3. Communicating to stakeholders in threatening and time-critical situations.

The right team adopting a structured in-crisis process, can make effective decisions, however; if it cannot communicate those decisions to those who need to know, it will have the same impact as not making a decision to begin with. Whether providing information or instructions to employees, countering rumours or issuing proactive communications to external stakeholders (i.e. customers, the media, critical service providers) the need to issue time-sensitive communications at the outset, during and after a crisis situation is the operational foundation of crisis management. Every decision has a consequence and will always result in action or inaction on the part of others. In the absence of information, internal and external stakeholders will apply their own assumptions and readily make their own decisions; usually not in the best interest of the organization as a whole.

4. Providing the unconditional ‘authority to act’ to your crisis response team.

When your organization is impacted or threatened by an event that could result in serious injuries or loss of life, critically important decisions must be made within minutes. There is little time for debate, no time to work your way through the corporate hierarchy for approval and most certainly no time to write a report on which to gain approval. The crisis response team must have this unconditional and dictatorial authority to take whatever actions are necessary to ensure the life safety of employees.

Managing a crisis to a successful conclusion is burdened with risks and pitfalls. It can be mercilessly unforgiving, placing stress levels on team members that most can’t even imagine. For the majority of team members, participation on the organization’s crisis response team is not part of their job description; they are basically volunteers given the responsibility of saving lives, protecting the brand image and minimizing operational disruption.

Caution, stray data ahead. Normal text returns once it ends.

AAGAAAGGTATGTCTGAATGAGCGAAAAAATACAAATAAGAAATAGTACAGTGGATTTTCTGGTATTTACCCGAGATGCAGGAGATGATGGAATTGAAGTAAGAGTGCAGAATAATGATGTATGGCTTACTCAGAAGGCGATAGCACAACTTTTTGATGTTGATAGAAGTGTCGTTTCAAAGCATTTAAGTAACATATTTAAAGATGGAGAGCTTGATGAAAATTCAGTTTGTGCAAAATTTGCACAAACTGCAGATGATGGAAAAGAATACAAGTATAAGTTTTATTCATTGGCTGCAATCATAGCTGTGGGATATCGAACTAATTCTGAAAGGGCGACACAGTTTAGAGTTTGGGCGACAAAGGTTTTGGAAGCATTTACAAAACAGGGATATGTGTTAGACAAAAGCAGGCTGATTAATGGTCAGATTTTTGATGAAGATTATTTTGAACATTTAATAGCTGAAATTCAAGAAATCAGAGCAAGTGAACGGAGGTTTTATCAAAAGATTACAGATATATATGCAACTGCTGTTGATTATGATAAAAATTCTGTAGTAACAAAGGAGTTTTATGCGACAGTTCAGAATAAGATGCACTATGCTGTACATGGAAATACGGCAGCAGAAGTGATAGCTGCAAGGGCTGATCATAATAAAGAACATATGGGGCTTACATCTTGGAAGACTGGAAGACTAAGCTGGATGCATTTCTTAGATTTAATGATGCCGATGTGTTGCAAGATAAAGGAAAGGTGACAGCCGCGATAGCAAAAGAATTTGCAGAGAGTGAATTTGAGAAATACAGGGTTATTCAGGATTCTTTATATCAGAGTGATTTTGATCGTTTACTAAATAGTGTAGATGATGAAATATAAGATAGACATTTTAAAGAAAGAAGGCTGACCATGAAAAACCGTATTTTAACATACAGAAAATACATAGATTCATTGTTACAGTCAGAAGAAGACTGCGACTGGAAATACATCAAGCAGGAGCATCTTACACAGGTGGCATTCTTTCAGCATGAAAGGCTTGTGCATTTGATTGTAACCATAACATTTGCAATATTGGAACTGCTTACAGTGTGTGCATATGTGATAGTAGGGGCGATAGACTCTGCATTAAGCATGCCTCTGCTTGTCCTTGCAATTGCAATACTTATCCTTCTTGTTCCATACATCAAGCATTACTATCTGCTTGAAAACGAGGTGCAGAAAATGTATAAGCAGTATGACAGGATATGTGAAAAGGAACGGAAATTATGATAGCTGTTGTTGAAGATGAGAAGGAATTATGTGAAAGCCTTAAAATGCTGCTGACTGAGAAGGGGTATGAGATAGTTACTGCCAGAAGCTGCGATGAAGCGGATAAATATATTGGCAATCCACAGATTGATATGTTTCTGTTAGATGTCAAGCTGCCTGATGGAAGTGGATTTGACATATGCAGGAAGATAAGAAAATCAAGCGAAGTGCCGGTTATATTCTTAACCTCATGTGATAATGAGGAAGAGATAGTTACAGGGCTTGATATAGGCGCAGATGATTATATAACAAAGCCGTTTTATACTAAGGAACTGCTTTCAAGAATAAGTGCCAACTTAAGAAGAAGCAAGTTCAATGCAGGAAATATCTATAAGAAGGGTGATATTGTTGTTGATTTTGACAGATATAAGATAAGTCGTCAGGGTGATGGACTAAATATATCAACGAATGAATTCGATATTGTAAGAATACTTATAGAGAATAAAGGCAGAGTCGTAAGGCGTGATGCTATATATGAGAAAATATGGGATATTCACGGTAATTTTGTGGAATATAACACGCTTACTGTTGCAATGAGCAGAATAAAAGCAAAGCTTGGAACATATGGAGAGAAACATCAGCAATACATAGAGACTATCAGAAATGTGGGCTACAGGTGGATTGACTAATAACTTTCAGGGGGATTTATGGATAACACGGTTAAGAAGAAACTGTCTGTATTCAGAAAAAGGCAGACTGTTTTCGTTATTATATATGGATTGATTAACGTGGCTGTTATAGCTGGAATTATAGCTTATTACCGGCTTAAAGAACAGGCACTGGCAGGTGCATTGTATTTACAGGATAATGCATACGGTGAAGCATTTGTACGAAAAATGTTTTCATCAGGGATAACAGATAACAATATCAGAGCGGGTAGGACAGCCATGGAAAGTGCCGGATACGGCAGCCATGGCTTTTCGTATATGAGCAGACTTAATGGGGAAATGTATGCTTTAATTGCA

To a great extent their success will be dependent on the implementation of crisis management policies, standards and processes; including the four critical success factors presented above.

These and other success criteria will be explored in detail in subsequent articles in this series.

Author: Dennis C. Hamilton, Hon FBCI, is the president of Crisis Response Planning Corporation, an internationally recognized emergency management consulting services company. For over 20 years Dennis has been dedicated to the discipline of crisis management, earning the recognition and reputation as one of North America’s foremost practitioners and advisors to businesses in all primary industries. Dennis can be reached at 416-500-5517 or dennis.hamilton@crpccrisismanagement.com

CRPC Copyright 2010

•Date: 5th Feb 2010 • Region: US/World •Type: Article •Topic: Crisis management